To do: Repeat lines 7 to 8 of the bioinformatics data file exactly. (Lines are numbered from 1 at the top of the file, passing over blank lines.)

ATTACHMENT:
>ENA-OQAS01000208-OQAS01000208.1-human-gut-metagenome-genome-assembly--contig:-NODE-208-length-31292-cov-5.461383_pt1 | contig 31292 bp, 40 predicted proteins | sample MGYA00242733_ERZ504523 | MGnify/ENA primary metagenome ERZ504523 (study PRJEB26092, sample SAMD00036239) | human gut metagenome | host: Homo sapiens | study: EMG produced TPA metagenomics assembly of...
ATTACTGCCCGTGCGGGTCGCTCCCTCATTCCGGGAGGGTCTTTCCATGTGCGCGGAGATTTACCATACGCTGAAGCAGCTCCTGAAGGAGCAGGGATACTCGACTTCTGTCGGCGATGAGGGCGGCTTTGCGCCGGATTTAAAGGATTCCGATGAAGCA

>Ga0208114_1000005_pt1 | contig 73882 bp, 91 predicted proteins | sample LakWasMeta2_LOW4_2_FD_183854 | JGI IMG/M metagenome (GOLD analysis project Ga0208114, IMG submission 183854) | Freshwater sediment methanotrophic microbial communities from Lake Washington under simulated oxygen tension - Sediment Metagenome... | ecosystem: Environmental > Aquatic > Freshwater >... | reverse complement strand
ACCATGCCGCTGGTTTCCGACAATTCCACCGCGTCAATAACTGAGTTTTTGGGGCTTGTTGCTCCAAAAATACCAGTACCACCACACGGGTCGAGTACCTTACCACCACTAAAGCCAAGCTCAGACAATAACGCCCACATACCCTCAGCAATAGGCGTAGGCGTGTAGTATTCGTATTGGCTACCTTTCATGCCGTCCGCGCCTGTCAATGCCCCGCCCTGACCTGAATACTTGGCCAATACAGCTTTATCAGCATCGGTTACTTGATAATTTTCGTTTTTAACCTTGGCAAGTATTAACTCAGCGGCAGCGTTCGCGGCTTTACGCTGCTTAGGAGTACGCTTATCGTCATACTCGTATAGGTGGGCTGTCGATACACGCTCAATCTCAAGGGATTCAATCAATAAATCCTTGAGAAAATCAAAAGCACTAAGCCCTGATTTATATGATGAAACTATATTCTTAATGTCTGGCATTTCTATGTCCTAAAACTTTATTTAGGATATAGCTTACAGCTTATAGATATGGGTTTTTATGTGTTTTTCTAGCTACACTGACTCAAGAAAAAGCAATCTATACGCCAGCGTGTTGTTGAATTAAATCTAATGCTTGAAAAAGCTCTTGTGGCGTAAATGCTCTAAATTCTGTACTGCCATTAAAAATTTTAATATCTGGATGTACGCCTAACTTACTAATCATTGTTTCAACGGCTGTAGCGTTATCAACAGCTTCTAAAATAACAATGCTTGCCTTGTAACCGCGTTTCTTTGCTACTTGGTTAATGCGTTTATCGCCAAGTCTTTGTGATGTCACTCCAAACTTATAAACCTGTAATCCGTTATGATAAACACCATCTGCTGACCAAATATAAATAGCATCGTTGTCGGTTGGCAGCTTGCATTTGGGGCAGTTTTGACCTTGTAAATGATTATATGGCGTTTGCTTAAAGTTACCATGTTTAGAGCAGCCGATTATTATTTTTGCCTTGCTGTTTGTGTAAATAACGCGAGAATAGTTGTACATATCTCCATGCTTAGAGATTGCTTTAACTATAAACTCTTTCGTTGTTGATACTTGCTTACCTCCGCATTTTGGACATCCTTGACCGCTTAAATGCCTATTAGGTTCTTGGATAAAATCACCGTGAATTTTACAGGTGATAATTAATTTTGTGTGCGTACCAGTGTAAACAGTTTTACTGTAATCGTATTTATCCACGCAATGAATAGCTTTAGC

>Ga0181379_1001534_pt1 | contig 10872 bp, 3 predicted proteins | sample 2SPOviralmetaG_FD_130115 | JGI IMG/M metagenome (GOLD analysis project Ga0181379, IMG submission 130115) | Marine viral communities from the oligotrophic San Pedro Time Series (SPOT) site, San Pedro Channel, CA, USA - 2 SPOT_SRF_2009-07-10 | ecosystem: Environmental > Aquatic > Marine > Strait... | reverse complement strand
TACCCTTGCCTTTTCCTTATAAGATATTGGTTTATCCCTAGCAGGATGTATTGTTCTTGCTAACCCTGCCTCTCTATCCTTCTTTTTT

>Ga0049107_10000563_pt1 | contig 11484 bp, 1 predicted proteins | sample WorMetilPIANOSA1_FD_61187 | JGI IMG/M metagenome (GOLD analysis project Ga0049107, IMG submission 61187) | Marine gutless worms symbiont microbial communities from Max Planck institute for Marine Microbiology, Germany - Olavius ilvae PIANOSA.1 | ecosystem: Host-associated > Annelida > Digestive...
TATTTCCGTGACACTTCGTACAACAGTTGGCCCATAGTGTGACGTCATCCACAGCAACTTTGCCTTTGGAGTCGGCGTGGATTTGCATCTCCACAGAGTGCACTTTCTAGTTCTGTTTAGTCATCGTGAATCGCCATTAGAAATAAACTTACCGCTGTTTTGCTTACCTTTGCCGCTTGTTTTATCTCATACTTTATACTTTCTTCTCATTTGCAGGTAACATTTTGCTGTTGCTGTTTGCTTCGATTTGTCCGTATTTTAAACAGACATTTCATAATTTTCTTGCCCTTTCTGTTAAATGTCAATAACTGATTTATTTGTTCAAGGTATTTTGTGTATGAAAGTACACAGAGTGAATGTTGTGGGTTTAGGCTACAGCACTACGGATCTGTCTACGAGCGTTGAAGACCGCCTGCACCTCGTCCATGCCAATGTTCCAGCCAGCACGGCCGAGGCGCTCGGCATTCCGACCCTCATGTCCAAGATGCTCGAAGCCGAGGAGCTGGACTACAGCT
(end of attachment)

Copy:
>Ga0049107_10000563_pt1 | contig 11484 bp, 1 predicted proteins | sample WorMetilPIANOSA1_FD_61187 | JGI IMG/M metagenome (GOLD analysis project Ga0049107, IMG submission 61187) | Marine gutless worms symbiont microbial communities from Max Planck institute for Marine Microbiology, Germany - Olavius ilvae PIANOSA.1 | ecosystem: Host-associated > Annelida > Digestive...
TATTTCCGTGACACTTCGTACAACAGTTGGCCCATAGTGTGACGTCATCCACAGCAACTTTGCCTTTGGAGTCGGCGTGGATTTGCATCTCCACAGAGTGCACTTTCTAGTTCTGTTTAGTCATCGTGAATCGCCATTAGAAATAAACTTACCGCTGTTTTGCTTACCTTTGCCGCTTGTTTTATCTCATACTTTATACTTTCTTCTCATTTGCAGGTAACATTTTGCTGTTGCTGTTTGCTTCGATTTGTCCGTATTTTAAACAGACATTTCATAATTTTCTTGCCCTTTCTGTTAAATGTCAATAACTGATTTATTTGTTCAAGGTATTTTGTGTATGAAAGTACACAGAGTGAATGTTGTGGGTTTAGGCTACAGCACTACGGATCTGTCTACGAGCGTTGAAGACCGCCTGCACCTCGTCCATGCCAATGTTCCAGCCAGCACGGCCGAGGCGCTCGGCATTCCGACCCTCATGTCCAAGATGCTCGAAGCCGAGGAGCTGGACTACAGCT